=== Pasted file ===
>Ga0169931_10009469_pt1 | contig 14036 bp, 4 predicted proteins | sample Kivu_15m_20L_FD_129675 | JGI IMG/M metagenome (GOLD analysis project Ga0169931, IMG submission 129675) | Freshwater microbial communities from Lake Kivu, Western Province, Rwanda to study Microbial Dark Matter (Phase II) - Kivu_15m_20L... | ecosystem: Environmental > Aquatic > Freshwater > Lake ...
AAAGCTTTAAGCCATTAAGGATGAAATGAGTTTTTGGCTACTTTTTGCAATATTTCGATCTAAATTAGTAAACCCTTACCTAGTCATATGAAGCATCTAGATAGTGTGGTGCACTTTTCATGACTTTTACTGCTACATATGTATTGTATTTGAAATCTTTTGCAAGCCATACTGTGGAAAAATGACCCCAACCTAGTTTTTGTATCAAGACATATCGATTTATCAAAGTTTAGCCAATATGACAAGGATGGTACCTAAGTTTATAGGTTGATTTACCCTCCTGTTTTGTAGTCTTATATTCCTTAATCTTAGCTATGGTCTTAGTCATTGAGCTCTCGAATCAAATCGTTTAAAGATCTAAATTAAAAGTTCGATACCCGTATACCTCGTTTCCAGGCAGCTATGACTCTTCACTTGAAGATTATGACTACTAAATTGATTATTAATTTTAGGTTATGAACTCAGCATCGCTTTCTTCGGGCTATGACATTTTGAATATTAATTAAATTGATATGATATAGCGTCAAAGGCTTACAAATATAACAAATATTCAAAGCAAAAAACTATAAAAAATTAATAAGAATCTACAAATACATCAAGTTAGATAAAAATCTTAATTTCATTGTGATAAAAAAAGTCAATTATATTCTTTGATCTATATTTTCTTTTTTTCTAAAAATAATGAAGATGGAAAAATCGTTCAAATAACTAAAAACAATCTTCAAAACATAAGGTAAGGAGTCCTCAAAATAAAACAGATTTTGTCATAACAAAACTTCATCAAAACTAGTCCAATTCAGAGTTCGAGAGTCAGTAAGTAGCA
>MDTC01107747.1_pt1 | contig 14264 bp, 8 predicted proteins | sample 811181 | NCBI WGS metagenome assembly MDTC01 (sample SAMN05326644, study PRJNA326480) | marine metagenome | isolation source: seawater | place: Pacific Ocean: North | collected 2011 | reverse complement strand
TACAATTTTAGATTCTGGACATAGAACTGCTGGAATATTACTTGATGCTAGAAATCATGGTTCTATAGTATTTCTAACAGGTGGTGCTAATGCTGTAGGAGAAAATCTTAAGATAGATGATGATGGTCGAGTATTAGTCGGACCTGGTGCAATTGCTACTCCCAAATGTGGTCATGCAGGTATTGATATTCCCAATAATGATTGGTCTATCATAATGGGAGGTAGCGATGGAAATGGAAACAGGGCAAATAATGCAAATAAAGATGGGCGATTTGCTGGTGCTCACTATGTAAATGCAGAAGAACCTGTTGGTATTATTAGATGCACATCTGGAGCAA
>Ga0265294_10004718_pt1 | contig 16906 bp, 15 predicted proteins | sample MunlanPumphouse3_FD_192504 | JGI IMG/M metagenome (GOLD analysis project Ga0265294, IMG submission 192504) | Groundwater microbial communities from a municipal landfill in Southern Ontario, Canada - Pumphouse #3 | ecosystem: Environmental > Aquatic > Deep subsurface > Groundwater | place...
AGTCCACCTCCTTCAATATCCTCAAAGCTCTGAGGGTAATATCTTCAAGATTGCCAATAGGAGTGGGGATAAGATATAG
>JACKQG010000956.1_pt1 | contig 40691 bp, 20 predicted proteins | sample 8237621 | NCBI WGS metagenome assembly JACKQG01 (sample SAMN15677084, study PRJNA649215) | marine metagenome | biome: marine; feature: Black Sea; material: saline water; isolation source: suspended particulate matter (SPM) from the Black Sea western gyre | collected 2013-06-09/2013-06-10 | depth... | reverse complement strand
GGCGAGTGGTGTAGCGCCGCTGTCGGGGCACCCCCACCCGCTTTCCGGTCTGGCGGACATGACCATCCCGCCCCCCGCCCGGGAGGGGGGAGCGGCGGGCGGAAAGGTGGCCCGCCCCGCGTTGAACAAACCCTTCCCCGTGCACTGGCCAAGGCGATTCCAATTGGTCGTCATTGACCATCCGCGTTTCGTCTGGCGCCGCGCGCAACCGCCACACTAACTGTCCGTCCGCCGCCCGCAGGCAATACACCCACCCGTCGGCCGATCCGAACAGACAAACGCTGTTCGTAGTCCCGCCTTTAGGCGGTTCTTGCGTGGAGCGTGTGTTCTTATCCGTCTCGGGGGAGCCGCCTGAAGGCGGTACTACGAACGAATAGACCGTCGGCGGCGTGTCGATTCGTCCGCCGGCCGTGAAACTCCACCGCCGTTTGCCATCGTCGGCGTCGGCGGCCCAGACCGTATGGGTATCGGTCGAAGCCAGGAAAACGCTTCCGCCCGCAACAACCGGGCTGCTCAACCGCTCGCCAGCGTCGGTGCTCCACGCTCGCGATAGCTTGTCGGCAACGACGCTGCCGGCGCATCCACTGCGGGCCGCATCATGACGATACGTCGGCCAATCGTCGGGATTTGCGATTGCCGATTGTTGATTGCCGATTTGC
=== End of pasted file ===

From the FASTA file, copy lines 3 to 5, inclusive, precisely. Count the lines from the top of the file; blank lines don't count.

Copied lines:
>MDTC01107747.1_pt1 | contig 14264 bp, 8 predicted proteins | sample 811181 | NCBI WGS metagenome assembly MDTC01 (sample SAMN05326644, study PRJNA326480) | marine metagenome | isolation source: seawater | place: Pacific Ocean: North | collected 2011 | reverse complement strand
TACAATTTTAGATTCTGGACATAGAACTGCTGGAATATTACTTGATGCTAGAAATCATGGTTCTATAGTATTTCTAACAGGTGGTGCTAATGCTGTAGGAGAAAATCTTAAGATAGATGATGATGGTCGAGTATTAGTCGGACCTGGTGCAATTGCTACTCCCAAATGTGGTCATGCAGGTATTGATATTCCCAATAATGATTGGTCTATCATAATGGGAGGTAGCGATGGAAATGGAAACAGGGCAAATAATGCAAATAAAGATGGGCGATTTGCTGGTGCTCACTATGTAAATGCAGAAGAACCTGTTGGTATTATTAGATGCACATCTGGAGCAA
>Ga0265294_10004718_pt1 | contig 16906 bp, 15 predicted proteins | sample MunlanPumphouse3_FD_192504 | JGI IMG/M metagenome (GOLD analysis project Ga0265294, IMG submission 192504) | Groundwater microbial communities from a municipal landfill in Southern Ontario, Canada - Pumphouse #3 | ecosystem: Environmental > Aquatic > Deep subsurface > Groundwater | place...